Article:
The Japanese use burdock root, which they call gobo, as a vegetable. Western herbalists consider it the most important part of the herb., using it as a cleansing, eliminative remedy where a buildup of toxins cause skin problems, digestive sluggishness, or arthritic pains. Also used externally for skin sores and infections.  (15)

The root is well known for its blood cleansing properties and is used in innumerable herbal medicines and blood remedies. Skin eruptions, due to impurities in the blood, are quickly remedied by burdock. It is extensively used in lymphatic, liver, rheumatic and skin diseases…. studies show it inhibits tumors, lowers blood sugar, and destroy fungal and bacteria cultures. For example, two Hungarian scientists reported “considerable anti-tumor activity” in a purified fraction of burdock. Japanese researchers at Nagoya University found in burdock (aka as Gobo root in Japan) a new type of desmutagen, a substance that’s uniquely capable of reducing cell mutation in either the absence or presence of metabolic activation. This new property is so important, the Japanese named it the B-factor for “burdock factor.” In general, it is claimed burdock will help restore the body to a state of integration and health. Burdock is included in the Hoxsey formula and Rene Caisse’s herbal formula (to treat cancer).  (22)
(Burdock) root is considered one of the best blood purifiers in the relief of scorbutic, scrofulous disorders, eliminating very rapidly any impurities or poisons from the blood. It is very useful in rheumatism, gout, pulmonary catarrh and urinary deposits. Externally it is valuable in ointments or as a wash for eruptions, burns, wounds, hemorrhoids and swellings.   (50)

The (burdock) root is used as a diuretic for skin diseases and urinary disorders.  (52)

Traditionally used as a blood purifier to treat eczema, psoriasis, hives;  to disperse kidney stones and treat liver conditions.  Used externally on slow healing wounds.    (61)

Combinations: Burdock is an excellent remedy for all skin diseases, taken alone or with other blood purifiers such as sarsaparilla.  (7)

For skin problems, combine with yellow dock, red clover or cleavers.  (8)

One of the finest blood purifiers in the herbal system, and should be used in all such cases alone or in conjunction with other remedies.    (57)

Tincturing Process: Solvent percentage of absolute alcohol 40-50% (10)

                    Fresh root–1 oz herb: 2 oz alcohol — 60% alcohol

        Dry root–1 oz herb:  5 oz alcohol — 60% alcohol   (11)

Dosage & Applications:  standard decoction or 3-9 grams; tincture 10-30 drops (6)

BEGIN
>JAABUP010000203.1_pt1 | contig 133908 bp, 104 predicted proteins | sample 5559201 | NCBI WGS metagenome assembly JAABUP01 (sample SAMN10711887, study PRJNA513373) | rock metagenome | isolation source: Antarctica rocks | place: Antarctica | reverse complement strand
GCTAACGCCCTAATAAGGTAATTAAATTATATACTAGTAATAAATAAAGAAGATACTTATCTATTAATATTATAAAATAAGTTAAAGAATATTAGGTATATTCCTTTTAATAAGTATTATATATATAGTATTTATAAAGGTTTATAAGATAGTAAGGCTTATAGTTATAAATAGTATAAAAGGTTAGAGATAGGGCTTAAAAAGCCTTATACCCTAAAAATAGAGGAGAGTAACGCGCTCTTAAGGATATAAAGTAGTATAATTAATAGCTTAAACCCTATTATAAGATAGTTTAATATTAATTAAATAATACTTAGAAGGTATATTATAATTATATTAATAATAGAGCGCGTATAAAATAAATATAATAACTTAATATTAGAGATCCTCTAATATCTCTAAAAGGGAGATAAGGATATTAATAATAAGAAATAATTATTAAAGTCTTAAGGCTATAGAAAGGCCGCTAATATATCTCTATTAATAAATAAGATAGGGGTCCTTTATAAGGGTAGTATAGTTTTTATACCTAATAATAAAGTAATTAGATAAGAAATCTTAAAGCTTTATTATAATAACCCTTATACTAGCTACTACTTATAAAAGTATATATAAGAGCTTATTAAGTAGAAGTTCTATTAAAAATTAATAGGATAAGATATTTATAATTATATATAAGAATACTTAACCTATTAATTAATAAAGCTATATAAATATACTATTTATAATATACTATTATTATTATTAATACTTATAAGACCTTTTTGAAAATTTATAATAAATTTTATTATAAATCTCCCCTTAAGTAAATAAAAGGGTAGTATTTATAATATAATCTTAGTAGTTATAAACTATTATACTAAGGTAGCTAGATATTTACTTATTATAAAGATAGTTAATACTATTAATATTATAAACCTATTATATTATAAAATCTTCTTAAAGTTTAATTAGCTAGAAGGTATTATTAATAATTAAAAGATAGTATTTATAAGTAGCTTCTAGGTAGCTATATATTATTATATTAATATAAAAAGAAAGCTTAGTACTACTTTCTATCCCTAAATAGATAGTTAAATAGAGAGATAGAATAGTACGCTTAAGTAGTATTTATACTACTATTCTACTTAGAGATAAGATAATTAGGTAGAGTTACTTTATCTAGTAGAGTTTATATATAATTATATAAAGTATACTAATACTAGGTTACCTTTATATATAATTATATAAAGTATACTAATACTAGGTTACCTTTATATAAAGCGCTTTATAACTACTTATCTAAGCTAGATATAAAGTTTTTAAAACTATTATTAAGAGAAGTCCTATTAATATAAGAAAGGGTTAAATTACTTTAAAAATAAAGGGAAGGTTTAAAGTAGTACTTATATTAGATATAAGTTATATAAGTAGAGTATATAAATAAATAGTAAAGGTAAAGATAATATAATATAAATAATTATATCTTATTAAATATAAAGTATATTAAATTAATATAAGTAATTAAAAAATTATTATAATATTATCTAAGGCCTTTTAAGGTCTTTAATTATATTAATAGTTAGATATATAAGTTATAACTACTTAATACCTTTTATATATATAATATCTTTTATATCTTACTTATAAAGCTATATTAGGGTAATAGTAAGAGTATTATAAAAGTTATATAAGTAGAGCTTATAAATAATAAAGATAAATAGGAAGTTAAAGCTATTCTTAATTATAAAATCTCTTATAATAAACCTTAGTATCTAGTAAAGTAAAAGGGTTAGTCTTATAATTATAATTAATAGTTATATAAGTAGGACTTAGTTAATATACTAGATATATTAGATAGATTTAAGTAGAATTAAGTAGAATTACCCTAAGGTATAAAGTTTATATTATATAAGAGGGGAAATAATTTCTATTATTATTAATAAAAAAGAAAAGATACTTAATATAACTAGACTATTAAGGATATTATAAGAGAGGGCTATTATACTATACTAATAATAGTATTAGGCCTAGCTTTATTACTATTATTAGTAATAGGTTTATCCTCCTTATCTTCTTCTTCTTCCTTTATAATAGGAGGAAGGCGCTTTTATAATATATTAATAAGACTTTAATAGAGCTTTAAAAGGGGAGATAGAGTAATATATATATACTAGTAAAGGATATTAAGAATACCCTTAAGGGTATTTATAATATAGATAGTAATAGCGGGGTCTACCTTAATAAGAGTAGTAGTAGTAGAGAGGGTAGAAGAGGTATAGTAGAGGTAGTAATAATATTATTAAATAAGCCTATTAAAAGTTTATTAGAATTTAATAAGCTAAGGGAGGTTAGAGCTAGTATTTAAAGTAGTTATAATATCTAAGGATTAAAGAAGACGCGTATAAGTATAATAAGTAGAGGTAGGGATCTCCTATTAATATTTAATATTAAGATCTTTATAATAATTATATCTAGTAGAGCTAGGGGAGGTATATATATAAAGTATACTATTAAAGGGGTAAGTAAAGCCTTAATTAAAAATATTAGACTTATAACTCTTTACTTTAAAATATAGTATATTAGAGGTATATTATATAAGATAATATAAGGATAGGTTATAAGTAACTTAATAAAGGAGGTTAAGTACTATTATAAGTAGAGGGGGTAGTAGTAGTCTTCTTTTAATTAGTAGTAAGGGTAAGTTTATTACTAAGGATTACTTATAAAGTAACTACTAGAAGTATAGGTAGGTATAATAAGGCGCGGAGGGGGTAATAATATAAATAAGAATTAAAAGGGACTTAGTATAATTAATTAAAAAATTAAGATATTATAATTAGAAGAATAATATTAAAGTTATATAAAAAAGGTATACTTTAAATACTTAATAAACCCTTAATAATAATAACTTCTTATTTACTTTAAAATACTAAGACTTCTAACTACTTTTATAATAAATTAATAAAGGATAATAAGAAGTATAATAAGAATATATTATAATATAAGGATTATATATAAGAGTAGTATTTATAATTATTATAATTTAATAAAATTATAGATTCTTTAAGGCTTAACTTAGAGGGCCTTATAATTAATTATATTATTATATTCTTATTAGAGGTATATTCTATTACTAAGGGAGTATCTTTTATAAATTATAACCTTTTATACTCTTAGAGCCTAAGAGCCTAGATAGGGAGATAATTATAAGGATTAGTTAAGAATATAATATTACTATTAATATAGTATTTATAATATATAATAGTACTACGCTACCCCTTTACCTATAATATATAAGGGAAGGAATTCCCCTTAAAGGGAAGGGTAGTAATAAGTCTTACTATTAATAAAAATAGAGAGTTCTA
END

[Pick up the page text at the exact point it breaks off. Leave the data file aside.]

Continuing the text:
Externally, burdock root  may be used as a compress or poultice to speed the healing of wounds and ulcers. Eczema and psoriasis may also be treated this way externally, but it must be remembered that such skin problems can only be healed from within and with the aid of internal remedies.  

Decoction: put 1 tsp of the root in a cup of water, bring to boil and simmer 10-15 minutes. Drink 3x daily. 

Tincture:  2-4 ml 3x daily.  (8)

                            Decoction: Use 1 tsp. root with 1 cup cold water. Let stand for 5 hours,                        then bring to a boil. Take 1 cup daily.

    Tincture:  Take 10-25 drops, in water, chamomile tea, or regular tea,           3-4x daily.

    Juice:  Grate the fresh root and add half again as much water. Squeeze

    out the liquid. Drink 1 cup daily, a mouthful at a time.  (13)

Decoction: 1 oz root to 1 1/2 pints water, boiled down to 1 pint. 3 oz. 3-4x daily

Tincture:  30-60 drops 3-4x daily

Fluid Extract: 1/2  to 1 tsp. 3-4x daily

Powder: 10-20 #0 capsules (60-120 grains) daily  (14)

Used externally for skin sores and infections.  (15)

Externally (burdock root) is valuable in ointments or as a wash for eruptions, burns, wounds, hemorrhoids and swellings.   (50)

Both root and seed may be taken as a decoction of 1 oz. in 1-1/2 pint of water, boiled down to a pint, in 4 oz. doses 3 or 4 times daily.    (57)

Up to 3 g. capsules daily, or steep 1 tsp in a cup of hot water for 10-15 min, up to 3 x daily.  Tincture 1:5, 50% alcohol, 10-25 drops 3 x daily.    (61)

Precautions:    A small potential for sensitization via skin contact with the herb.    (2a)

The decoction or infusion of burdock root is aperient, but not for all individuals; for some it may even be constipative.   (13)

No reported side effects.    (61)

Divination:  r   (48)

        Four of Cups

        Divinatory Meanings: Need for some intervention in daily life, without the knowledge of where it will come from. Uncertainty as to what action to take. Strengthen and purify both within and without, and wait with watchful awareness: help is at hand!

        Reverse Meanings: The delusion of dualism. A partnership in which both individuals may need a new direction or are mistaken about a certain issue.   (52)          

General Notes: Burdock is a superlative herb that Pechey, writing in his Complete Herbal (1694), said “stirs up lust.” It’s also supposed to help you lose weight, clear the complexion, and cleanse the blood. (1a)

Little modern research has been conducted.  While studies corroborate traditional use, human studies haven’t been conducted.  Not approved for use in Germany because of this lack of substantiation.    (61)

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References:

(1) Joniris Herbals Research Data, “Burdock” file (Herbs For Health, Nov/Dec 1996, pg. 68)

(1a) Joniris Herbals Research Data, “Burdock” file (Mother Eart News Oct/Nov 1993, pg. 76)

(2) Joniris Product Line and Price List

(2a)  PDR for Herbal Medicines (Medical Economics Co., 1998), pgs. 656-57

(6) Planetary Herbology by Michael Tierra, C.A., N.D., pg. 193

(7) The Way of Herbs by Michael Tierra, C.A., N.D., pgs. 83-84

(8) The New Holistic Herbal by David Hoffman, pg. 186

(10) Herbal Preparations and Natural Therapies by Debra Nuzzi St. Claire, M.H., pg. 127

(11) Herbal Materia Medica (5th edition) by Michael Moore, pg. 6

(13) The Herb Book by John Lust, pgs. 140-141

(14) Natural Healing With Herbs by Humbart Santillo BS, MH, pgs. 95-96

(15) The Complete Medicinal Herbal by Penelope Ody, pgs. 38,

(22) Herbs and Herbal Formulas (booklet) by Mark Hershiser, pg. 6

(50) The Practical Herbalist and Astrologer by Ira N. Shaw, pg. 32

(52) The Herbal Tarot Deck (Created by Michael Tierra and Designed by Candis Cantin)

(57) Potter’s Cyclopaedia by R.C. Wren, F.L.S., p. 56

(61) 101 Medicinal Herbs by Steven Foster, pgs. 42-43